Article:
7 signs Apple TV is changing television

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The future of television is apps – or something like them, and software developers are exploring possibilities with Apple TV.

International anywhere

If you live in India why shouldn’t you be able to watch US television? If you live in the US, why can't you watch TV from Delhi? There isn’t really a good reason, and that’s why you should expect more services like YuppTV.

South Asia’s largest OTT TV provider, YuppTV’s recently released Apple TV app offers live and catch-up television, thousands of on-demand Bollywood movies and local sports. That’s a significant contrast to the way things worked until relatively recently, when such access required expensive satellite connections. This inevitable future is already being explored by UK TV content producers working with Acorn TV, which recently offered up its own Apple TV app.

Hit the niche

Streaming solutions don’t just enable international audiences; they also provide a window for niche audiences. There’s a growing field of examples of this, including KlowdTV, which last month launched its live-streaming TV app for Apple TV, providing access to live broadcasts from some big names, including Colombian, Mexican and more, sidestepping conventional cable.

Getting personal

I recently wrote about a range of interesting Apple TV apps that demonstrate how personalization is transforming our expectations. (Haystack TV was among the first personalized news apps on Apple and Android TV, and continues to win praise.) Channel apps like these show how personalization, niche and geographical independence will force incumbents in the cable, satellite and broadcasting space to change their ways to meet empowered audiences. Audiences already want to create their own channel packages.

Reinventing and sharing

Such cut and paste television experiences present new opportunities for other forms of broadcasting. (This is as old as the Internet, of course). YouTube shows part of this, but BitTorrent’s exciting OTT News app, (currently providing US election coverage) takes this further. “BitTorrent Live allows for large audiences to view live video with low latency and without the need for an expensive CDN (Content Delivery Network) or pre-provisioning. The technology has been undergoing real world tests with a number of broadcast partners and OTT News is the latest,” BitTorrent explains. I imagine this tech will help enable the emergence of new broadcasters and a breakdown in the control of the information flow. Hopefully.

Akamai

There are claims Apple intends launching its own streaming television service including its own content. With that in mind you’d expect its streaming partner, Akamai, to be jubilant. It isn’t, instead it warns that its business is going to shrink in the coming months. This suggests Apple intends developing its own CDN to take the strain, and could mean the speculation is truth unfurling.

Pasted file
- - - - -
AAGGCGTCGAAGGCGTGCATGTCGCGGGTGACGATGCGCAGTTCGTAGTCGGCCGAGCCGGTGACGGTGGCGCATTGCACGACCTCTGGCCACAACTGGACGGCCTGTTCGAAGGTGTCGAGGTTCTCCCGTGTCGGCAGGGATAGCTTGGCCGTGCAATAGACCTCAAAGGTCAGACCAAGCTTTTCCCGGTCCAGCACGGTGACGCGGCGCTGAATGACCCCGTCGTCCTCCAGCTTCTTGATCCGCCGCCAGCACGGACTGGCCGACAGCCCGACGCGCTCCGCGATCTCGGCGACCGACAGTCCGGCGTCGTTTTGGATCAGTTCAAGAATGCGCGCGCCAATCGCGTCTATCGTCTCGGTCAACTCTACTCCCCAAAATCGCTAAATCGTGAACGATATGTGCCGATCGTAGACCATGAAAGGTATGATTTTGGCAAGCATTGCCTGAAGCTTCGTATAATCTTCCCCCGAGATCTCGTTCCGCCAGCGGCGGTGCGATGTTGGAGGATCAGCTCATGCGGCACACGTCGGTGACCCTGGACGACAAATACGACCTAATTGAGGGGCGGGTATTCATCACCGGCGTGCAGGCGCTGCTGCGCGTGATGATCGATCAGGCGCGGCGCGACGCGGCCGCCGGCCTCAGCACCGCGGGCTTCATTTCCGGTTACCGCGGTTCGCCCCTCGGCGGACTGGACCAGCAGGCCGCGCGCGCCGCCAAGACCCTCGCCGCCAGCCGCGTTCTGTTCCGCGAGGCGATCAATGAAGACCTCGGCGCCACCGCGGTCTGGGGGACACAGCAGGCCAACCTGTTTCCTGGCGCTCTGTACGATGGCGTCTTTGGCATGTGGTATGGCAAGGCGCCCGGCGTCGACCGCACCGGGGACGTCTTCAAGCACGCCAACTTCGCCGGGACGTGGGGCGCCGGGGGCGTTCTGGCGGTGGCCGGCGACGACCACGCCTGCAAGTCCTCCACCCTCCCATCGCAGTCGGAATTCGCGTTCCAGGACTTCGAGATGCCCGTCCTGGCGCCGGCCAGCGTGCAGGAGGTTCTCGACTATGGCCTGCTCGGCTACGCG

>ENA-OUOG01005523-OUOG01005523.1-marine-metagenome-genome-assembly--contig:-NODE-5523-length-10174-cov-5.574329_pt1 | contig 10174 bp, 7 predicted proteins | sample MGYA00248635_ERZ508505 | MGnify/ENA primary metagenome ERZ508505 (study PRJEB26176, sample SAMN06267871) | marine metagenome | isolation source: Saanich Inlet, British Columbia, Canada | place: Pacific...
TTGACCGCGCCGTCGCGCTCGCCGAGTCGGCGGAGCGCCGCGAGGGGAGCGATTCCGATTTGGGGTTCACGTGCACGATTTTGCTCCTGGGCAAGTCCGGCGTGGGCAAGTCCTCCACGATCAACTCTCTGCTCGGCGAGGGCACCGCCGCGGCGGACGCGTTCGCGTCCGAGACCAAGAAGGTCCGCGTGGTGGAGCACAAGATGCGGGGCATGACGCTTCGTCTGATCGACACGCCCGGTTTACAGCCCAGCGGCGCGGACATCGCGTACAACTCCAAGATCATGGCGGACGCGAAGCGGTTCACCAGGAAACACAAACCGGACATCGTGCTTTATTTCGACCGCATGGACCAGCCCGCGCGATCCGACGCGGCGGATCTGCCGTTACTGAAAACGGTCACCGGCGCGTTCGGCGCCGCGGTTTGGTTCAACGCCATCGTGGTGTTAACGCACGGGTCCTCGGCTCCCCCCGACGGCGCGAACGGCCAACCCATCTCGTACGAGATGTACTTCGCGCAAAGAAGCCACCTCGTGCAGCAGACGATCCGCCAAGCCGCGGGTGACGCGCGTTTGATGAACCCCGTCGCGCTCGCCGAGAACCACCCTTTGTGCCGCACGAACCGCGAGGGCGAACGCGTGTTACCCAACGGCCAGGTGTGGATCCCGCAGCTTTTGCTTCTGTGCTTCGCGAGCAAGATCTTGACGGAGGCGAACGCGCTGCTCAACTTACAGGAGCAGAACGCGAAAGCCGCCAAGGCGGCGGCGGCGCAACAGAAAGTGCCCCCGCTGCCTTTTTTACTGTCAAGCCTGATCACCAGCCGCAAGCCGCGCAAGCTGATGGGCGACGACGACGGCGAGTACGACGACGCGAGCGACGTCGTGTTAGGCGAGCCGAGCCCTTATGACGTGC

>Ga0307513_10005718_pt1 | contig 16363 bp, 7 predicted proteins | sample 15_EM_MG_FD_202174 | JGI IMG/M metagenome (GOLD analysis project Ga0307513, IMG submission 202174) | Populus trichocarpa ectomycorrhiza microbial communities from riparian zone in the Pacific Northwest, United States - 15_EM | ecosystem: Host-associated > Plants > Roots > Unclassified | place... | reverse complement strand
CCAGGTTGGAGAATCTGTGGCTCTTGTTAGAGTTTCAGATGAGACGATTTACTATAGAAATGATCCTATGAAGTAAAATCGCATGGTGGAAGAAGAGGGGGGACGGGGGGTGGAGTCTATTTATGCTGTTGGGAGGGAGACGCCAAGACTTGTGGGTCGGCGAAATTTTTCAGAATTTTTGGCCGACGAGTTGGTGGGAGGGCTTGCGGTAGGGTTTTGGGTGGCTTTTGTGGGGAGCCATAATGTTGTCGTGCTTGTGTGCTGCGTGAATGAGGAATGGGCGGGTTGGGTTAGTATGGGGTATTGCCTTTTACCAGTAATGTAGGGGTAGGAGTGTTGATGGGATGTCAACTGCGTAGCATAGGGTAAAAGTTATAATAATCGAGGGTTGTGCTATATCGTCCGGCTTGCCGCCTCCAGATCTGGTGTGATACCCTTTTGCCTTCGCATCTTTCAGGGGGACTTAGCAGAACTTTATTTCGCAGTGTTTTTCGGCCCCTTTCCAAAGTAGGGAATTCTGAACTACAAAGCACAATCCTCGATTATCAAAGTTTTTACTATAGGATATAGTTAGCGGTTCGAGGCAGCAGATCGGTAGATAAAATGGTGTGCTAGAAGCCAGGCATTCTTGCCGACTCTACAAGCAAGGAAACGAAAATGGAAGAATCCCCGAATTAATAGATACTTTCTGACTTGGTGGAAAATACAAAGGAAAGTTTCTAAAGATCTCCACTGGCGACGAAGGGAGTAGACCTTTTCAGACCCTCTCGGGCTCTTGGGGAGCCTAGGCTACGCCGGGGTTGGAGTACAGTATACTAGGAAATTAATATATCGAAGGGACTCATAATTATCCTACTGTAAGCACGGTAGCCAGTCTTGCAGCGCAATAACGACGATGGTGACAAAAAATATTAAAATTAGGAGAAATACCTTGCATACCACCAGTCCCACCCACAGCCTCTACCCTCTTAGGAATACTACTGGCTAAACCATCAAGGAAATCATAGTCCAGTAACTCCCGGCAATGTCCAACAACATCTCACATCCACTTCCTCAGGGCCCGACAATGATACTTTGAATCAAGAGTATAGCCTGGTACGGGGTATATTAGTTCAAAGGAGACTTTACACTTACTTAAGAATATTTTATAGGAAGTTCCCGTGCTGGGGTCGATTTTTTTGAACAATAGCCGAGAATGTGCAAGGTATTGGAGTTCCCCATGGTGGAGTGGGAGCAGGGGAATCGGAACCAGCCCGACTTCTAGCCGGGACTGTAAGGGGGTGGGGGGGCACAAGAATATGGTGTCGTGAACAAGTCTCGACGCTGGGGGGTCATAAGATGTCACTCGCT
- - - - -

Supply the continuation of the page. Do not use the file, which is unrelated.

By command

Don’t underestimate the importance of Siri and the convenience of Apple’s remote control – simplicity is sexy and that’s why Fox Now, FXNow and NatGeoTV have joined Netflix, Hulu, HBO, Showtiem and Apple in supporting universal search.

This is having a real impact on viewing patterns. Reader Robert Ferguson wrote on the Appleholic group: “In this day and age there is no reason providers can't offer simplified packages for viewers which allow people to pay for the programming they really want to watch. Apps are definitely the way of future viewing.”

Robert's not alone -- 35 percent of Millennials chose to watch this weekend’s Superbowl on streaming services.

Fast track

We’re seeing rapid evolution. AppLovin plans to host a two-day hackathon in an attempt to kick-start new developments and unseen opportunities for Apple TV app development. There’s also potential for alliances between hardware and software makers, such as the Channels app that works with SiliconDust’s HDHomeRun network TV tuners.

Beware

There is a dark side. Any who recall the early Internet remembers that anyone could do anything and go anywhere. These days our information superhighway appears increasingly carved up between big brands (hence the net neutrality debate) using our cultural content to hook us to to their services, building empires in our homes.

It’s working – consumers are already more inclined to stream entertainment than watch TV. However, this disrupted TV future may end up being unavailable to some.

But it is highly addictive.

Google+? If you use social media and happen to be a Google+ user, why not join AppleHolic's Kool Aid Corner community and join the conversation as we pursue the spirit of the New Model Apple?

Got a story? Drop me a line via Twitter or in comments below and let me know. I'd like it if you chose to follow me on Twitter so I can let you know when fresh items are published here first on Computerworld.

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